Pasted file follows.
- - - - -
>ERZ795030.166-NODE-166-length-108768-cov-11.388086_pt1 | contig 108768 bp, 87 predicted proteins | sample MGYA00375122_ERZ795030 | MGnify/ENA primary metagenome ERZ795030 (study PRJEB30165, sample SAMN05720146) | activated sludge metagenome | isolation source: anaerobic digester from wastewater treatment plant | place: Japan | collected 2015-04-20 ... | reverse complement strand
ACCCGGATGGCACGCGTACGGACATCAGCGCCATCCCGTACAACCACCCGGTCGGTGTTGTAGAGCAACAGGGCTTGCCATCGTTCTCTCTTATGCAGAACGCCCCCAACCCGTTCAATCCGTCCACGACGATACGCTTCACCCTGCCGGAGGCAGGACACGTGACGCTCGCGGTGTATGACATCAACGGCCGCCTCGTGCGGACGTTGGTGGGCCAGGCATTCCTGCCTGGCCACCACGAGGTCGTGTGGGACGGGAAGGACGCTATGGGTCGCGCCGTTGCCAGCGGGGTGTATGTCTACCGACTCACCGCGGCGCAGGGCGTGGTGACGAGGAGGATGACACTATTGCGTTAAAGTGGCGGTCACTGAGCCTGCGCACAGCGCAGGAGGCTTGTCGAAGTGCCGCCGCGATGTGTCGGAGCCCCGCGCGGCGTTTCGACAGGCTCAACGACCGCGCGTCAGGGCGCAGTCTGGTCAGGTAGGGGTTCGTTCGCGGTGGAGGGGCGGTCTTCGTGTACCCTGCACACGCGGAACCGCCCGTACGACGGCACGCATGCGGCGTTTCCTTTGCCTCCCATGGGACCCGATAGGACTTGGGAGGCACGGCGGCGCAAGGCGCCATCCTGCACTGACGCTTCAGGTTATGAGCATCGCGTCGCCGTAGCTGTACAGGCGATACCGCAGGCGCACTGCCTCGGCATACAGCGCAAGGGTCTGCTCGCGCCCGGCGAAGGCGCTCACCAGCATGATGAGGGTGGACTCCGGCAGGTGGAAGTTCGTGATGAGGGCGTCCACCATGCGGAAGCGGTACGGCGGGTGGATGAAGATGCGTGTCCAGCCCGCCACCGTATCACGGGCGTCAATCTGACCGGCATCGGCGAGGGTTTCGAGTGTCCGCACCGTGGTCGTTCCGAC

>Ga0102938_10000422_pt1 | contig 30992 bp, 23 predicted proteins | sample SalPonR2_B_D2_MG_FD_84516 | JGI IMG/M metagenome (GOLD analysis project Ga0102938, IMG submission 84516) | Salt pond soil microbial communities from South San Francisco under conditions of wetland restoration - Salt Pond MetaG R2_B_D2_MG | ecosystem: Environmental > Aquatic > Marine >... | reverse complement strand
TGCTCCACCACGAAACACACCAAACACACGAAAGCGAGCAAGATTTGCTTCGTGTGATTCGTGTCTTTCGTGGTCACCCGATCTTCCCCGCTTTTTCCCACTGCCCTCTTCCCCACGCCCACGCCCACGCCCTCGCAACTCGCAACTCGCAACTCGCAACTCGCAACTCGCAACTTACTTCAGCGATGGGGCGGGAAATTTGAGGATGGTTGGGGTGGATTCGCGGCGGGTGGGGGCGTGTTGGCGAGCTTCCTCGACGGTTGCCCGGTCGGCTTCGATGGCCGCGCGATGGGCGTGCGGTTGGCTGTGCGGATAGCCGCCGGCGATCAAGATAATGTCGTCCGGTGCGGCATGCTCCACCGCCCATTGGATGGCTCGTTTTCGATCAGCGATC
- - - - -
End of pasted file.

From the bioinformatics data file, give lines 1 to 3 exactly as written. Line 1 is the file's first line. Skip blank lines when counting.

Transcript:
>ERZ795030.166-NODE-166-length-108768-cov-11.388086_pt1 | contig 108768 bp, 87 predicted proteins | sample MGYA00375122_ERZ795030 | MGnify/ENA primary metagenome ERZ795030 (study PRJEB30165, sample SAMN05720146) | activated sludge metagenome | isolation source: anaerobic digester from wastewater treatment plant | place: Japan | collected 2015-04-20 ... | reverse complement strand
ACCCGGATGGCACGCGTACGGACATCAGCGCCATCCCGTACAACCACCCGGTCGGTGTTGTAGAGCAACAGGGCTTGCCATCGTTCTCTCTTATGCAGAACGCCCCCAACCCGTTCAATCCGTCCACGACGATACGCTTCACCCTGCCGGAGGCAGGACACGTGACGCTCGCGGTGTATGACATCAACGGCCGCCTCGTGCGGACGTTGGTGGGCCAGGCATTCCTGCCTGGCCACCACGAGGTCGTGTGGGACGGGAAGGACGCTATGGGTCGCGCCGTTGCCAGCGGGGTGTATGTCTACCGACTCACCGCGGCGCAGGGCGTGGTGACGAGGAGGATGACACTATTGCGTTAAAGTGGCGGTCACTGAGCCTGCGCACAGCGCAGGAGGCTTGTCGAAGTGCCGCCGCGATGTGTCGGAGCCCCGCGCGGCGTTTCGACAGGCTCAACGACCGCGCGTCAGGGCGCAGTCTGGTCAGGTAGGGGTTCGTTCGCGGTGGAGGGGCGGTCTTCGTGTACCCTGCACACGCGGAACCGCCCGTACGACGGCACGCATGCGGCGTTTCCTTTGCCTCCCATGGGACCCGATAGGACTTGGGAGGCACGGCGGCGCAAGGCGCCATCCTGCACTGACGCTTCAGGTTATGAGCATCGCGTCGCCGTAGCTGTACAGGCGATACCGCAGGCGCACTGCCTCGGCATACAGCGCAAGGGTCTGCTCGCGCCCGGCGAAGGCGCTCACCAGCATGATGAGGGTGGACTCCGGCAGGTGGAAGTTCGTGATGAGGGCGTCCACCATGCGGAAGCGGTACGGCGGGTGGATGAAGATGCGTGTCCAGCCCGCCACCGTATCACGGGCGTCAATCTGACCGGCATCGGCGAGGGTTTCGAGTGTCCGCACCGTGGTCGTTCCGAC

>Ga0102938_10000422_pt1 | contig 30992 bp, 23 predicted proteins | sample SalPonR2_B_D2_MG_FD_84516 | JGI IMG/M metagenome (GOLD analysis project Ga0102938, IMG submission 84516) | Salt pond soil microbial communities from South San Francisco under conditions of wetland restoration - Salt Pond MetaG R2_B_D2_MG | ecosystem: Environmental > Aquatic > Marine >... | reverse complement strand